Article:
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LIVE MARKETS- Closing snapshot: STOXX retreats as ECB minutes push euro higher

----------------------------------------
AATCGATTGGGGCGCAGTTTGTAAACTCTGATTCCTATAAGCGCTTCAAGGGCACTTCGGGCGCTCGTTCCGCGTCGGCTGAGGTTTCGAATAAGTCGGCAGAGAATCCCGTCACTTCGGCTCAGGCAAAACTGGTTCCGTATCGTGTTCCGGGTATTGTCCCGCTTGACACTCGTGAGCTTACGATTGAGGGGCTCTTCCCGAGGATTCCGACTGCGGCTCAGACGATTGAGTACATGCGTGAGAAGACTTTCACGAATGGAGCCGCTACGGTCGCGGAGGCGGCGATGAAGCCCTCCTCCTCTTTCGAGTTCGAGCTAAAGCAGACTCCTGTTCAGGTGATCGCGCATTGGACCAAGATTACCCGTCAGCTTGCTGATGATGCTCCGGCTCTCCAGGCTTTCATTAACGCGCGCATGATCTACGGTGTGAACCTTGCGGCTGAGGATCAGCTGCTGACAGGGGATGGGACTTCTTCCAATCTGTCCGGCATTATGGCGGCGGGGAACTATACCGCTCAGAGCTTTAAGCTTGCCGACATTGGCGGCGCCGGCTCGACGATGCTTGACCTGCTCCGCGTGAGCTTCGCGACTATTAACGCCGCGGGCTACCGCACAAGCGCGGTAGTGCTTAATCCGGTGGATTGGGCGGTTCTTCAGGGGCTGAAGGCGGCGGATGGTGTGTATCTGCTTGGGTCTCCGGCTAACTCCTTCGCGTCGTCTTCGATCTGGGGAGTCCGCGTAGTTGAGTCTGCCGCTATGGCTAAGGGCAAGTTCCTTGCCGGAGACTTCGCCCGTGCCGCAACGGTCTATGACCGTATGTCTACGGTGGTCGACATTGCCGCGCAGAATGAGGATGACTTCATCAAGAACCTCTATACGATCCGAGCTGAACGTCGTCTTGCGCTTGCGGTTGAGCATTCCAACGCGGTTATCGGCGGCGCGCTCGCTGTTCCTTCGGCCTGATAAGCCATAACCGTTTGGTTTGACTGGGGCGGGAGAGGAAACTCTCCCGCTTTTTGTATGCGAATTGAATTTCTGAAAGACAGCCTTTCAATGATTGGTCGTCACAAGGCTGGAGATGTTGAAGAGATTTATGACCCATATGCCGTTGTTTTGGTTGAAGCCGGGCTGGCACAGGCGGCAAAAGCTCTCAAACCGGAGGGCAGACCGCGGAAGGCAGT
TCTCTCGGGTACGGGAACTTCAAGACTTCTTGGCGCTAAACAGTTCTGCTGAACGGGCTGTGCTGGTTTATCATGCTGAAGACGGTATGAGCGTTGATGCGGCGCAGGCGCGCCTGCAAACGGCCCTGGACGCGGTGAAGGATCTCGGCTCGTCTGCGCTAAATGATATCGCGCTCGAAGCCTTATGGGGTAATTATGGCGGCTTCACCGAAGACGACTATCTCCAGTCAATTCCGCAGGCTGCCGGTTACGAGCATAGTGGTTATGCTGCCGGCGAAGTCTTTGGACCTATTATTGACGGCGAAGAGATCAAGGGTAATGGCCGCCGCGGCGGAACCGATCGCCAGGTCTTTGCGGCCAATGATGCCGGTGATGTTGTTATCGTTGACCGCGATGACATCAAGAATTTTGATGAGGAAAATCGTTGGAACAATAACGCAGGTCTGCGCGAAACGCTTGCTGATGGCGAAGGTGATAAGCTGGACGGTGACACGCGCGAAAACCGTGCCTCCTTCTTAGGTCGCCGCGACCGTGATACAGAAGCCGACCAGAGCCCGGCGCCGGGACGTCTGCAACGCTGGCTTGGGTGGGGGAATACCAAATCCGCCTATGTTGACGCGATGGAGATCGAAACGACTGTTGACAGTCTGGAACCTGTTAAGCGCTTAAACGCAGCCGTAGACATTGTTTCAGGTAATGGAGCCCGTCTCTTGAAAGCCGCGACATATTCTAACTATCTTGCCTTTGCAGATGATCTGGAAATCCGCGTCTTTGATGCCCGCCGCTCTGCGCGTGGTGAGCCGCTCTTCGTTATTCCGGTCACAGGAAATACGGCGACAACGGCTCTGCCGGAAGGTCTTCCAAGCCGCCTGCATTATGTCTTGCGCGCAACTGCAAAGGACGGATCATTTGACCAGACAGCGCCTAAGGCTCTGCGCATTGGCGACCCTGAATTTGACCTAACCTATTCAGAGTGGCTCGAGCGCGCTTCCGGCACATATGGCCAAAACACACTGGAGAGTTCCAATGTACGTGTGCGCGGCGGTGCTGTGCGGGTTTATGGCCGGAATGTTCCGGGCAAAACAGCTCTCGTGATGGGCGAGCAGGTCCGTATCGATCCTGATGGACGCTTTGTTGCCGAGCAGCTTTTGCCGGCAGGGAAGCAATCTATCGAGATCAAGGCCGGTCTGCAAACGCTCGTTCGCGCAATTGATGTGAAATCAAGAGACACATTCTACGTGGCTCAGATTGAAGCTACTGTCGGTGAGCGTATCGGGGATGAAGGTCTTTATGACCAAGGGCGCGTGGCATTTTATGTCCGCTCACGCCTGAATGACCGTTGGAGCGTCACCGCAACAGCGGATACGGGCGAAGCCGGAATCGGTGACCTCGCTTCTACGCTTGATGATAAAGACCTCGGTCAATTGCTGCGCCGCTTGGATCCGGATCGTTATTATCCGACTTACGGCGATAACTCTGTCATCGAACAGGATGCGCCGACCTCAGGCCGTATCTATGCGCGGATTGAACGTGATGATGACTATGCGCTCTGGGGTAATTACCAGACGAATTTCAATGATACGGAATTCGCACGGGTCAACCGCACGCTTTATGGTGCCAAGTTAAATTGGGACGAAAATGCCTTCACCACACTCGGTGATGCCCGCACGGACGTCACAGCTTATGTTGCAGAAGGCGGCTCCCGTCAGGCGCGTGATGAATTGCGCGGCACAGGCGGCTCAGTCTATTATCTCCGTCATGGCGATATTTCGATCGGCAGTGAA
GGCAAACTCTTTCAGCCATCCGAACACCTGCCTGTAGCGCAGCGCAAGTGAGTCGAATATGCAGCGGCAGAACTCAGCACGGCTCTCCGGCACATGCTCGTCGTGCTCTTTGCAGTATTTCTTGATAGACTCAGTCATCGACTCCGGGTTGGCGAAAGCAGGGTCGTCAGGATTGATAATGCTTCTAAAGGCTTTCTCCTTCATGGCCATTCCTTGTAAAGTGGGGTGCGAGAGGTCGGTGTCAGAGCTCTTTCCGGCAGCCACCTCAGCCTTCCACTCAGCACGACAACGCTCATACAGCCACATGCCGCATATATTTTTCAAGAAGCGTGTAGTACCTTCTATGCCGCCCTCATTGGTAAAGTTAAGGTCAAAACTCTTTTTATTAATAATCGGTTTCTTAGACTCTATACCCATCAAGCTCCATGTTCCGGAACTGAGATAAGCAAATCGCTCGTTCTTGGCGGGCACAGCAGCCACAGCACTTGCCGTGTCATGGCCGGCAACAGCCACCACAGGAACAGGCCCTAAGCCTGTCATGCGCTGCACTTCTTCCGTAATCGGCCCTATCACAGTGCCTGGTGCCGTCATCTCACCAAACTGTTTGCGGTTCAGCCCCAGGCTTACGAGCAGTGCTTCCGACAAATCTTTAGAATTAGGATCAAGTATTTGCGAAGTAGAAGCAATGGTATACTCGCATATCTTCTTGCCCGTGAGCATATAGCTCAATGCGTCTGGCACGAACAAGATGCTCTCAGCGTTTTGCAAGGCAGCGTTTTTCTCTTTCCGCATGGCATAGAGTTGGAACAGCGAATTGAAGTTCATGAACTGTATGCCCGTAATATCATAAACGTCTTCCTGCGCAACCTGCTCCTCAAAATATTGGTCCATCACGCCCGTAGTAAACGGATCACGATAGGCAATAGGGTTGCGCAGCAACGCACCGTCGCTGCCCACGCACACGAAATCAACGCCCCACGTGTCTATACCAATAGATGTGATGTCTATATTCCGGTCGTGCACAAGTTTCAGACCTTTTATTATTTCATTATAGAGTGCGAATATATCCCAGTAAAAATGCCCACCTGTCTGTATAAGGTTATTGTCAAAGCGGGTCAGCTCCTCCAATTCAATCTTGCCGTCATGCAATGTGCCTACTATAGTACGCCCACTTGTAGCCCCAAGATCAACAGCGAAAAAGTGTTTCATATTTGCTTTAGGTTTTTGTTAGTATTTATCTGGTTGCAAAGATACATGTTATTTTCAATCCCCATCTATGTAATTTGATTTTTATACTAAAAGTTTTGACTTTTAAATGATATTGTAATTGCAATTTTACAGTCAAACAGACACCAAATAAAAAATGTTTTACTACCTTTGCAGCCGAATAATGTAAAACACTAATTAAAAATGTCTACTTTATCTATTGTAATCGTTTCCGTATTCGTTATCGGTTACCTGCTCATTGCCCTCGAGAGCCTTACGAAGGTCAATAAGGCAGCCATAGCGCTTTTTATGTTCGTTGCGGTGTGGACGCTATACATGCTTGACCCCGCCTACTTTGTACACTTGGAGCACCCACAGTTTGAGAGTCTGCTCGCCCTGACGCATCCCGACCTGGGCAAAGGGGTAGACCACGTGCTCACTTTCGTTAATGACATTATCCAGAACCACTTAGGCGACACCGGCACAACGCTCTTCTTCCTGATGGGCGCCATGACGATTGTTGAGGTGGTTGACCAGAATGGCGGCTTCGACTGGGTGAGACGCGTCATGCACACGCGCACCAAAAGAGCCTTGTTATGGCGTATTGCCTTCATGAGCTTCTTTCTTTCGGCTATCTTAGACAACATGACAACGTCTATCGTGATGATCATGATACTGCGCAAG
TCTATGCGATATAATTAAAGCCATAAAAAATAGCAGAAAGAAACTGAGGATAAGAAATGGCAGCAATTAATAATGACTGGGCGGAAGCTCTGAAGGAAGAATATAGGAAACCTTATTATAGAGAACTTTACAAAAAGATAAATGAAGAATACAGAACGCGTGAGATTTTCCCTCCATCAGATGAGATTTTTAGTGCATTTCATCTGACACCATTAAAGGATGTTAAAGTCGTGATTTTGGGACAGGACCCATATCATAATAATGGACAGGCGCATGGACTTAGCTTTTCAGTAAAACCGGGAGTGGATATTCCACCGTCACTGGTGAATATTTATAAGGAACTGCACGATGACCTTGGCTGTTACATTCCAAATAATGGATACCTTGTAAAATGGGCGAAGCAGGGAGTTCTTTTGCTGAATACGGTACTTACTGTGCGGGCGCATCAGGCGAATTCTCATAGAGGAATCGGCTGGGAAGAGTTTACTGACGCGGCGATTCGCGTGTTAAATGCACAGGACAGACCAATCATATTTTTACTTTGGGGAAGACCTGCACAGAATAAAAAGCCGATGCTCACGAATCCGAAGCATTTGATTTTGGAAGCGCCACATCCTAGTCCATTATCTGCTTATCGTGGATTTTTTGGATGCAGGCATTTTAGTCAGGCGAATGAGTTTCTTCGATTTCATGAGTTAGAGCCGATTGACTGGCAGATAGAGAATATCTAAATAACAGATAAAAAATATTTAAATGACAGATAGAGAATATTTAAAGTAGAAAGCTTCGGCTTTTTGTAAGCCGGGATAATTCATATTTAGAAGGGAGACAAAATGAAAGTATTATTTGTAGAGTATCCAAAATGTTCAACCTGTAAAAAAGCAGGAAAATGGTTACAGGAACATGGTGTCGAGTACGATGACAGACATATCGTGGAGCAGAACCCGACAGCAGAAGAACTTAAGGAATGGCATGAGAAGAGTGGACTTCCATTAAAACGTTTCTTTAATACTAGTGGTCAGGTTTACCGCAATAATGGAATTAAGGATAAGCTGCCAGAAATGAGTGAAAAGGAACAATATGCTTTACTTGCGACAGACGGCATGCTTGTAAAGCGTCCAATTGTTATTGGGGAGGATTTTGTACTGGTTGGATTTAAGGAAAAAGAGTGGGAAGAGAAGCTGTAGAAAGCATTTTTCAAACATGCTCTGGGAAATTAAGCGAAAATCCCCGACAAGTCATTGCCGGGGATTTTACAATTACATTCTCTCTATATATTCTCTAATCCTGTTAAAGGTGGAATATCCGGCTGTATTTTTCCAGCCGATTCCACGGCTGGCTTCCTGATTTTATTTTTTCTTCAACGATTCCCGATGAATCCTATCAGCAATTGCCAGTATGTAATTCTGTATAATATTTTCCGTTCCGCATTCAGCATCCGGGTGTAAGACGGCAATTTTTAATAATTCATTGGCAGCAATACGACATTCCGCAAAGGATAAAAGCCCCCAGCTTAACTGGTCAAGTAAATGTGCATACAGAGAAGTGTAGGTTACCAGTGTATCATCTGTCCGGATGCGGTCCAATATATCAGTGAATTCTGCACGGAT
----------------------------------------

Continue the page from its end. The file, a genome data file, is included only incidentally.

Welcome to the home for real time coverage of European equity markets brought to you by Reuters stocks reporters and anchored today by Helen Reid. Reach her on Messenger to share your thoughts on market moves: helen.reid.thomsonreutersoe.com@reuters.net CLOSING SNAPSHOT: STOXX RETREATS AS ECB MINUTES PUSH EURO HIGHER (1635 GMT) The STOXX closed down 0.3 percent and never recovered from the rise in the euro following the publication of the ECB's minutes, which bolstered expectations of a shift in monetary policy. Note also that despite the slump of Marks and Spencer and Tesco shares, the FTSE hit a new high. Good evening from us, here's your closing snapshot: (Julien Ponthus) ***** MACQUARIE FAVOURS U.S. BANKS OVER EUROPE (1547 GMT) The sector has come into focus with the Q4 results season just round the corner and bond yields on the rise. "We believe U.S. banks will push their advantage and continue to gain share due to stronger capital position and a lower tax rate improving internal returns," Macquarie analysts said in a note. "As a result, we prefer US to European banks," Macquarie adds, singling out Bank of America , Goldman and Morgan Stanley. Their 'top shorts' are Deutsche Bank and UBS, while they like BNP's more diversified model. (Kit Rees) ***** O BREXIT CONSENSUS, WHERE ART THOU? (1515 GMT) With Brexit hardliner Nigel Farage now warming to the idea of a second UK referendum on EU membership, it seems no one -- be it the public, markets or politicians -- can make up their mind on when, how or even whether Britain will exit the EU. Nomura just updated its tick list of signs that could lead to "No Brexit", such as a second referendum, after Farage's comments. "Rarely has the UK’s economic and political outlook seemed so uncertain", said Kallum Pickering, senior UK economist at Berenberg. Consider this: Didier Saint-Georges, managing director at Carmignac says that given the economic pain expected in 2018 in the UK, he is "starting the year with a short position on sterling which should pay off if a downward spiral gets going". Taking the opposite view, Guy Stephens, technical investment director at Rowan Dartington, said Prime Minister Theresa May's recent cabinet reshuffle is "further evidence of her strengthening position which must be good for sterling". Also, while being underweight UK equities is a common call for most international investment banks, Credit Suisse just went back to "neutral" and Raymond James made the case that "ever more conciliatory" commentary around Brexit could support equities. Here below is Nomura's chart showing the shift in public opinion in favour of the view that Britain was, with hindsight, wrong to vote 'Leave'. (Julien Ponthus and Helen Reid) ***** NEW YEAR PARTY CONTINUES IN ITALY (1426 GMT) Italy's top FTSE MIB index is bucking today's weakness, has hit a fresh 29-month high and is rising for the seventh session in a row, its longest winning streak since October 2016. The index is also the biggest gainer among the European bourses year-to-date. Why such buoyancy? After all, Italy is set to hold a general election on March 4 and its outcome is all but certain. We've asked Alessandro Balsotti, head of asset management at JCI Capital. "It's been a strong start of the year for global stocks and Italy has a high beta that can explain why it's outperforming. Italy is a proxy of European markets and it's gearing towards financial stocks which are doing particularly well because of the yield curve steepening. I don't think there is an immediate political reason," he says. (Danilo Masoni) ***** UK EQUITY ALLOCATIONS TO RISE? (1338 GMT) While allocations to UK equities have been at rock bottom "for many months", Raymond James European strategist Chris Bailey reckons a recent recovery in the pound and UK domestic stocks (see chart below) could continue, driving money back into the market some investors have shunned as Brexit looms. "Our call is that the UK doesn't end 2018 so out of favour," he says, adding "ever more conciliatory" commentary around Brexit will support equities. "The longer the transition, the better for the UK." Meanwhile Credit Suisse is also sounding more optimistic on British stocks. It just upgraded MSCI UK to 'neutral' from 'underperform', saying "UK equities are very cheap on a relative basis, but the fundamentals and technicals are challenging". CS had moved UK equities to underweight back in September last year. (Dhara Ranasinghe and Helen Reid) ***** "JUST ONE WORD: PLASTICS" (1312 GMT) In "The Graduate", a young Dustin Hoffman (a.k.a. Benjamin Braddock), fresh out of university, is famously given a piece of advice for his future career: "just one word, plastics". Fifty years later, the future isn't what it used to be: Theresa May just pledged to eliminate avoidable plastic waste within 25 years. Here's the story : According to Paul Moran, head of research for Northern Trust Capital Markets, this could be a game changer (a 'diesel' moment) for the industry which investors, particularly shareholders in UK packaging group RPC, should not overlook. "If we look at plastic packaging stocks in Europe, RPC stands out given it's basically all plastic. As plastic is viewed as the structural grower in the packaging industry, this ought to be a big concern for long term investors." RPC shares are currently down 1.2 percent. Bonus: the "plastics" scene : http://www.reutersoe.com/1t8d96b (Julien Ponthus) ***** EUROPEAN SHARES GIVE UP GAINS AS MARKETS EYE ECB POLICY SHIFT (1247 GMT) The STOXX 600 gave up its gains and is now down 0.1 percent as investors eye a policy shift it the ECB's decision to revisit its communication stance in early 2018. Here's the link to our story on the minutes from the central bank's December policy meeting: And here's the market reaction after the minutes were released: (Julien Ponthus) ***** BUBBLE CONCERNS FOR U.S. EQUITIES "OVERDONE", AMUNDI RECKONS (1203 GMT) While a growing number of investors are increasingly nervous about the gap in valuations between U.S. and European equities and accordingly shifting investments towards the Euro zone or Japan, it's interesting to note that Amundi is keeping quite a positive view on U.S shares. "Looking into 2018, we believe that the concerns about a bubble for US equities are overdone", writes Kenneth J. Taubes, CIO of Amundi's US Investment Management, who believes there is room for corporate profits to rise. "We expect that the combined impact of an improving US economy, a stronger global economy and lower taxes will support EPS growth", Taubes said, adding that stock picking will however be more important than ever. "As certain stocks are over-valued, a rigorous bottom-up security selection will be key", he said. Here's a SocGen chart showing the gap between valuations in the U.S., Japan and the Euro zone : (Julien Ponthus) ***** MULTI-ASSET MANAGERS REASSESS BOND-EQUITY RELATIONSHIP (1135 GMT) The prospect of monetary policy normalization this year has got multi-asset managers thinking about how best to keep their portfolios well-diversified. Tommaso Mancuso, head of multi asset at Hermes Investment Management, says in a note that investors should not assume that bonds will keep on acting as a good hedge to their equity exposure. "In a market regime in which bonds generate lower expected risk-adjusted returns and potentially reduced diversification benefits, a balanced portfolio could very well be better off without bonds," Mancuso concludes. (Kit Rees) ****** EYES ON THE PRICE: VALUATIONS BACK IN FOCUS FOR 2018 (1006 GMT) One trend that could materialise this year as the beginning of the end of QE starts to jeopardise the relative attractions of stock market investing over bonds, is a newfound scrutiny of equity valuations. "You've had quite a long period where investors haven't had to worry about valuation risks much, it's been all about growth - but maybe after a strong 2017 people will look at valuation a bit more and question whether certain stocks still look good value," says Nick Davis, European income fund manager at Polar Capital. His fund favours domestic European stocks over the region's global exporters on valuation grounds. "There are some out of favour areas of the market that don't look as expensive, so there are still pockets of value," he adds. On sector picks "a lot of what you might describe as boring stocks look quite attractive... pharma, infrastructure, telecoms for example." Didier Saint-Georges, managing director at Carmignac, echoes this renewed focus on specific stocks in a note. "With the business cycle soon likely to peak, we are entering 2018 with a particular attention to stock-picking." European stock valuations have actually remained steady over the past few months as strong earnings kept P/E ratios from rising - but they're still above their five-year average. (Helen Reid) ***** BITCOIN AND THE FRENCH TV REALITY STAR - PART TWO (0946 GMT) Not only did the French financial watchdog (AMF) bark when a French reality TV star praised the virtues of bitcoin investing (see yesterday's post), but the head of the French central bank - no less - has also jumped in. "Those who invest in bitcoins do so at their own peril," Banque de France governor Fran?ois Villeroy de Galhau, told French news channel LCI when asked to comment on Nabilla Benattia's advice to put money in the crypto currency. He also added a piece of advice: "In a general manner, if one day a so-called financial expert promises you a product which has both a high yield and low risk: run!" Here's Villeroy de Galhau speaking to LCI. (Julien Ponthus) ***** OPENING SNAPSHOT: EUROPE STEADIES (0822 GMT) European shares have opened little changed as some calm returns to markets after China's regulator said a report about Beijing slowing its U.S. bond buying was possibly wrong. The STOXX 600 regional benchmark was just flat and sectoral moves were also small, masking bigger price swings for stocks such as Pandora and Tesco, both down following results, or Hexagon, which soared after its CEO was found not guilty of insider trading. William Hill and STMicro were boosted by broker upgrades. (Danilo Masoni) ***** SOFTWARE MAKERS IN FOCUS AS EARNINGS ROLL IN (0746 GMT) The tech rally has slowed somewhat, prompting some investors to say the golden era of technology stocks is coming to its end, while other say the future direction of the richly valued sector depends more and more on its ability to deliver earnings growth. On this front, we'll keep an eye today on software makers like SAP and Software AG following a strong earnings beat from U.S. peer Progress Software that sent its shares rallying on Wall Street. SAP however could be hit by a Morgan Stanley downgrade to equal weight with a reduced price target of 105 euros, while Software saw its price target lifted to 39 euros from 35 euros at Barclays. Earlier this month chipmaker Dialog Semiconductor, recently hit by investor fears it could lose top customer Apple, reported sales above its own outlook but its shares fell following an initial positive reaction. (Danilo Masoni) ***** WHAT'S ON THE RADAR FOR THE EUROPEAN OPEN (0740 GMT) European futures are pointing to a slight recovery for the region’s stock markets on Thursday after a bond market sell-off in the previous session brought an end to the breakneck New Year rally in equities. All eyes on UK retailers again as Marks & Spencer and Tesco became the latest in the squeezed sector to report on Christmas trading, with diverging results. Tesco’s Christmas sales fell short of market forecasts, continuing a trend of general merchandise being much weaker than food growth, while M&S beat forecasts with a smaller than expected fall in clothing and homeware. Pre-market indications see Tesco dipping while M&S could make a slight gain. A trader says "If Tesco is the miss it seems on first glance, would be surprised if it doesn’t take a decent knock here." Online still seems to be winning with Boohoo raising its sales forecast again, and shares called up 3 to 5 percent. Unlisted companies which could also provide a read on the health of Britain’s high street include department store John Lewis, which said margin pressure was rising and volatile trading would continue over the next 12 months, and House of Fraser, whose Christmas sales fell. And a source-based report that Nestle could pick a buyer for its U.S. chocolate business by the end of the week, a deal expected to top $2.5 billion, could move the Swiss food giant’s shares. In other company news and potential stock movers: Swiss exchange probing Clariant over possible Huntsman disclosure breach; Nestle to pick U.S. chocolate business buyer by end of week-sources; French group Sodexo keeps goals despite slow start to Q1; Richemont posts solid Q3 sales growth thanks to jewellery, Asia; CEO of Sweden's Hexagon found not guilty of insider trading; Tesco reports 1.9 percent rise in Christmas like-for-like sales; M&S clothing sales slightly better than expected in Christmas quarter?; Ultra Electronics sees "significant exposure" to U.S. defence spending; Premier Oil output set to rise by more than 10 pct (Helen Reid) ***** FUTURES POINT TO RECOVERY FOR EUROPEAN STOCKS (0705) European stocks look set for a recovery stronger than spreadbetters' calls suggested - futures are up 0.2 to 0.4 percent across the major benchmarks. This indicates early gains after a downbeat day yesterday when bond market worries seeped into stock trading. Here's your snapshot: (Helen Reid) ***** BITCOIN BURNED BY SOUTH KOREA BAN TALK (0654 GMT) Another eye-catching mover overnight was Bitcoin, which is down nearly 10 percent after South Korea's justice minister said the ministry is preparing a bill to ban cryptocurrency trading through its exchanges, dealing another blow to the cryptocurrency whose sharp rally has hit a speed bump over the past weeks. (Helen Reid) ***** RESULTS AND DEAL TALK TO DRIVE TRADING (0635 GMT) While we await some major UK retailers reporting today including Marks & Spencer and Tesco, results from Richemont and Sodexo have just hit the wire, while a late source-based story on Nestle's U.S. chocolate business sale could move the Swiss food giant. Cartier watch maker Richemont reported solid fourth-quarter sales growth thanks to strong jewellery demand in Asia: Food services firm Sodexo, which suffered broker downgrades hitting its shares on Tuesday, reported a slow start to its Q1 but stuck to growth and margin forecasts: Nestle is said to be picking a buyer for its U.S. chocolate business by the end of the week, with Ferrero seen as a front-runner: (Helen Reid) ***** MORNING CALL: EUROPEAN STOCKS TO DIP AS GLOBAL RALLY FIZZLES OUT (0614 GMT) Good morning and welcome to Live Markets. Stocks in Europe look set for a more hesitant open today with spreadbetters calling for slight gains for the DAX - which suffered a big fall yesterday - while the FTSE and CAC 40 are seen dipping. In Asian trading the New Year rally petered out as bond markets continued to sell off and Reuters reported Canadian government sources increasingly believe Trump will soon announce the U.S. intends to pull out of NAFTA. Here are your early calls: DAX is expected to open 5 points higher at 13,286.5 CAC 40 is expected to open 2 points lower at 5,502.7 FTSE 100 is expected to open 3 points lower at 7,745.1 (Helen Reid) ***** (Reporting by Danilo Masoni, Helen Reid, Kit Rees and Julien Ponthus)